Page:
The Fox at Willian is framed by the handsome Grade II-listed Church of All Saints, which is peppered with evocative flint and ironstone rubble walls under a roof of grey Welsh slate.
The hamlet is recorded in the Domesday book, while elements of the church date back beyond Norman times. There are even five headstones maintained by the Commonwealth War Graves Commission, one from World War One and four from the Second World War.
Weeping willows and a small pond complete the bucolic scene opposite The Fox, with the tree believed to have given this quiet place its distinctive name, as Willian is believed to have derived from ‘willow’.
It is a perfect microcosm of the understated beauty of our county – with a visit not complete without a restorative pint at the The Fox.
And there is now another reason to visit – newly-built rooms which complement the pub and its restaurant – eight bespoke, country-smart bedrooms.
My partner and I visited purely on a restorative basis. As we both lead busy lives, a relaxing evening of fine food and drink and a room to unwind in was a perfect excuse to sample the place.
After being greeted with a jaunty welcome by their front of house – whose manner was attentive without ever being cloying – we deposited our bags in our charmingly pastoral-themed room. The decorative logs, and rich, warm brown and beige hues throughout the room made us relax immediately.
Each room is decorated with contemporary furnishings and all the finishing touches for a comfortable stay – big cosy, comfortable beds, powerful walk-in showers, fresh tea and coffee facilities, high spec TV, wireless and aircon – as well as a splendid free standing bath in the room we stayed in.
The garden rooms with their outside seating areas overlooking the church offer the perfect spot to enjoy a morning cup of coffee or an evening G&T. Well behaved four-legged friends are welcome in the garden rooms – with dog beds, towels, bowls and treats as standard.
Willian may feel like it is in the heart of our countryside but it is between the busy towns of Hitchin and Letchworth.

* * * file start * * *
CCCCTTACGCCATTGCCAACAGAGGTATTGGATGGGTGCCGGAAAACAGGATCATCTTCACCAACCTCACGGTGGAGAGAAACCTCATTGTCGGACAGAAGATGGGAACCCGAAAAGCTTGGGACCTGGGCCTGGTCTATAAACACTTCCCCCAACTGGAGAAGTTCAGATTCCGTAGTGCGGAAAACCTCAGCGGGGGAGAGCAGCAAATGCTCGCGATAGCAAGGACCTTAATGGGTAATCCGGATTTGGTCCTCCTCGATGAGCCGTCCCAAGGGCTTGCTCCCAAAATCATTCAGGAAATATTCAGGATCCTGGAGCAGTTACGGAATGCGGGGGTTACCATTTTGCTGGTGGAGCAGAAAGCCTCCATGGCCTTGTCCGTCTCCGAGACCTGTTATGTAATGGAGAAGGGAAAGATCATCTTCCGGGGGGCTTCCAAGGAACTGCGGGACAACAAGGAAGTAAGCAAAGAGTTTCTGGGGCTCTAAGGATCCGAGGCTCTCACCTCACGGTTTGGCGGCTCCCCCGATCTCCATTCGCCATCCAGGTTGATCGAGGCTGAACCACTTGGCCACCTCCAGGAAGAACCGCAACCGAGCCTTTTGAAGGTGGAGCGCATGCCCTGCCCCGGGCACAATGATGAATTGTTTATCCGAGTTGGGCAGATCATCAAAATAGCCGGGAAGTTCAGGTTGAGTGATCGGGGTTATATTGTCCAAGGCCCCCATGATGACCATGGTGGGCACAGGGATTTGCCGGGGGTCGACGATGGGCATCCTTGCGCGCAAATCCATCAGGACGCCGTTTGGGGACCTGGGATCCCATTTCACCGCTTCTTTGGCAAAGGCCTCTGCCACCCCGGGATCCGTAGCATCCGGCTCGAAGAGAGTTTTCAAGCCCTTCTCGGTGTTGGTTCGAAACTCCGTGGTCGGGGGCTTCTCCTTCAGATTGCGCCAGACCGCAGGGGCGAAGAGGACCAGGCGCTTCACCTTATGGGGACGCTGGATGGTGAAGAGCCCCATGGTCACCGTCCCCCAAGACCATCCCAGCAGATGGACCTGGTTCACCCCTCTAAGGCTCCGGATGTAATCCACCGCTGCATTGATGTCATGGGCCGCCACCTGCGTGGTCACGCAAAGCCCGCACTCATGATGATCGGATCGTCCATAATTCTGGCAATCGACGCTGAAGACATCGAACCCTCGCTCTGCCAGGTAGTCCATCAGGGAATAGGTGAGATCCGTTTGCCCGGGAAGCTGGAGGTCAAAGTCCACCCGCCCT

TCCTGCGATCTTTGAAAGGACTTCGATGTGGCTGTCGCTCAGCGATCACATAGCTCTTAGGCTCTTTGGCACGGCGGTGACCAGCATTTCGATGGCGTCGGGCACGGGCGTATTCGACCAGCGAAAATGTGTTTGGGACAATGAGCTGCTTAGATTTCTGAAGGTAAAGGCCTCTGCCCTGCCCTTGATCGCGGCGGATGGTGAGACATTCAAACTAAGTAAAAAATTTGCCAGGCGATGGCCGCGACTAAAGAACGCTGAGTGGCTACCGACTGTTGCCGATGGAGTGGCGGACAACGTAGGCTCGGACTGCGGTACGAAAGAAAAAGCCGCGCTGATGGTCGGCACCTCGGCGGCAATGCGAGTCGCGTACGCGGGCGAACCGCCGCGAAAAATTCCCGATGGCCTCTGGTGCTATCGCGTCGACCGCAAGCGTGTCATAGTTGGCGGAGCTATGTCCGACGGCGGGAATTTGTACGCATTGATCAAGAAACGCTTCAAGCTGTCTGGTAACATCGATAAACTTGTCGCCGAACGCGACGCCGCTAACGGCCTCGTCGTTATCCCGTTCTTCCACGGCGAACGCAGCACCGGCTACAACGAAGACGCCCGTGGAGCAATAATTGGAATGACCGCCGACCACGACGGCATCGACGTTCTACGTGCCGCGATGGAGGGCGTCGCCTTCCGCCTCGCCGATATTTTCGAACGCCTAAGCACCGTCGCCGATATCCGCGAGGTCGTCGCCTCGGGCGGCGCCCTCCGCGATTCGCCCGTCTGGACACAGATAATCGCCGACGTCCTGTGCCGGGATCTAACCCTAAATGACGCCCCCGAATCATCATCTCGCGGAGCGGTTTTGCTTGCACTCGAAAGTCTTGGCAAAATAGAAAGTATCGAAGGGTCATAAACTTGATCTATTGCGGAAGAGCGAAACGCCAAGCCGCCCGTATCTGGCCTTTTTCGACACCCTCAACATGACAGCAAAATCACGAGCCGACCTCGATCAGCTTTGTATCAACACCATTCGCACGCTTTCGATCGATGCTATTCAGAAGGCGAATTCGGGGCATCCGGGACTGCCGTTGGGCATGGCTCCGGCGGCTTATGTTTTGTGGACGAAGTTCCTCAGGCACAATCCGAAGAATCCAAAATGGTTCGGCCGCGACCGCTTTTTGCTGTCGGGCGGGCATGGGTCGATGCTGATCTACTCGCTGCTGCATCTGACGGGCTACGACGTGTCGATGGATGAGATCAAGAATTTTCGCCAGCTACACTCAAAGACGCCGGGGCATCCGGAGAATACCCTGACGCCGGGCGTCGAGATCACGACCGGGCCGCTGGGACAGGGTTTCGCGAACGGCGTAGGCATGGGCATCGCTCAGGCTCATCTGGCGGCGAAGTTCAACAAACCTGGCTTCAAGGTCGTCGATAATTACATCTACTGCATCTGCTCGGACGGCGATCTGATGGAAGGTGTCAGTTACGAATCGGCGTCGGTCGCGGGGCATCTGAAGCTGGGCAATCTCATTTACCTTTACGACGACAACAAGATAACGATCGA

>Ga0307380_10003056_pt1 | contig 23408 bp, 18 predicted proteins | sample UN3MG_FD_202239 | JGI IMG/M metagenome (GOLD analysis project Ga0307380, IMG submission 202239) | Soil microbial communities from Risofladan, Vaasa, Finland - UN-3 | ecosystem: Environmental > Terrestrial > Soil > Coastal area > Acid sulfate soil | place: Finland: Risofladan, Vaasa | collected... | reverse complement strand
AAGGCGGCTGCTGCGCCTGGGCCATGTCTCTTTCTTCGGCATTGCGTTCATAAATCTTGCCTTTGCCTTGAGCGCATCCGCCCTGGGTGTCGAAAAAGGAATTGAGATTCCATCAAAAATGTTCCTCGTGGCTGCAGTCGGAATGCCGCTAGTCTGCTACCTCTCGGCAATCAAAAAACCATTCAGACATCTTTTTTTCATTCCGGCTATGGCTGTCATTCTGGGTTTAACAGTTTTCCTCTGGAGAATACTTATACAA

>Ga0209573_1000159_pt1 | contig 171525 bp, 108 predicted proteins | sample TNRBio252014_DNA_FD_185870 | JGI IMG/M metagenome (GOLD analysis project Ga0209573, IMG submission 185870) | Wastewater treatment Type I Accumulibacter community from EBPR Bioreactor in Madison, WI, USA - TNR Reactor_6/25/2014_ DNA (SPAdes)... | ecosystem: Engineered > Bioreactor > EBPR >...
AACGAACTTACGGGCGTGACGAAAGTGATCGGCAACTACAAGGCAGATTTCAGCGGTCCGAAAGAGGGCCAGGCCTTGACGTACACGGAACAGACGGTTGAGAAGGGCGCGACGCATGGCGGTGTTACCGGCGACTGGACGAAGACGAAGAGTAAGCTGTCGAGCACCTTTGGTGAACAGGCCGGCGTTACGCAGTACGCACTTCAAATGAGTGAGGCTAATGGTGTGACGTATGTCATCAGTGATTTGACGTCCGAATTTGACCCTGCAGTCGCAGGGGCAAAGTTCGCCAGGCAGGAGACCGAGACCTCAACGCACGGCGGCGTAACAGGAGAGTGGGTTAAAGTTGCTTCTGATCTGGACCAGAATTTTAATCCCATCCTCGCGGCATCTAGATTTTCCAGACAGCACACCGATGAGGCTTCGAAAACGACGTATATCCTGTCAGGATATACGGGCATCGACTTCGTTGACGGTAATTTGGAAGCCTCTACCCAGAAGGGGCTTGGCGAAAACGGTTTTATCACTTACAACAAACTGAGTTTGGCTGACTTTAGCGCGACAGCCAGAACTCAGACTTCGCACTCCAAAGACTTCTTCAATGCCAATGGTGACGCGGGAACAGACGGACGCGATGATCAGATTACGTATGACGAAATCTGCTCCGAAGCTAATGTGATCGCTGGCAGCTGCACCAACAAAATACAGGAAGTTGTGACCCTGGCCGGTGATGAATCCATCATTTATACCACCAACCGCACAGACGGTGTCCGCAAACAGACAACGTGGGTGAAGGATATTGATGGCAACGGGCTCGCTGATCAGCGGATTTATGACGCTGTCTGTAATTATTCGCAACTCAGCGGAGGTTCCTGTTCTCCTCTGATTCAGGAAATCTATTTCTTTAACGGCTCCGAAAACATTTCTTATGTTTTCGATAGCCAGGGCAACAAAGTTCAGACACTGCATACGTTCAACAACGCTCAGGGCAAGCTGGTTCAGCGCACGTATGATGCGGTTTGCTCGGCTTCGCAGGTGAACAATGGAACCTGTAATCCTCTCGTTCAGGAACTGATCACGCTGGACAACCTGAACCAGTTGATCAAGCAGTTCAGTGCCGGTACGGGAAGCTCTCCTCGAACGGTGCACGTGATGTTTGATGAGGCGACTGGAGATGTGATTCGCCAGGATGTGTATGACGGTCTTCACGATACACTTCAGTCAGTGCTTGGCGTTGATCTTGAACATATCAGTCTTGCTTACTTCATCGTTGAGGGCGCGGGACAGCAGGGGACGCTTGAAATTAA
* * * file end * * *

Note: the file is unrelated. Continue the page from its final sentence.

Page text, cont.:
Visitors have the option of good walks in the area - perfect for dog walkers and ramblers.
A trip to the appropriately-named ‘locals bar’ – full of bonhomie and buzz – and a couple of pints of Adnams Mosaic later, saw us sit down for our evening meal.
For starters in the dining room with its well-appointed conservatory we sampled for starters we shared curried mussels and saffron chowder; smoked trout potato cake; carrot, cumin and pickled cucumber slaw; and baked cod supreme with nori and prawn butter made my tastebuds sit up and put a smile on our faces.
For dinner I opted for the succulent 28-day-aged 8oz rib-eye steak accompanied with hand cut chips, garlic butter and dressed leaves, while my companion chose the duo of pork, pancetta-wrapped tenderloin. Both dishes were cooked to perfection – and were joined by a cheeky side of maple syrup and wholegrain mustard chatenay carrots and parsnips.
The wine list was extensive without being overpowering and we chose an elegant and crisp Pinot Grigio with citrus and pear drop flavours.
After a restful night in our room we ate a posh fry-up complete with black pudding and coriander.
The Fox at Willian – part of the Anglian Country Inns stable – is a family-run business rooted in a love of good food and proper old-fashioned hospitality.
Don’t just take my word for it – The Fox at Willian is recommended by Hardens, is included in The Good Food Guide, is an Alastair Sawdays ‘Special Places’ – and was recommended in a recent Sunday Times’ listing of Best Places to stay.
Layth stayed at the Fox at Willian courtesy of Anglia Country Inns.
See foxatwillian.co.uk for more.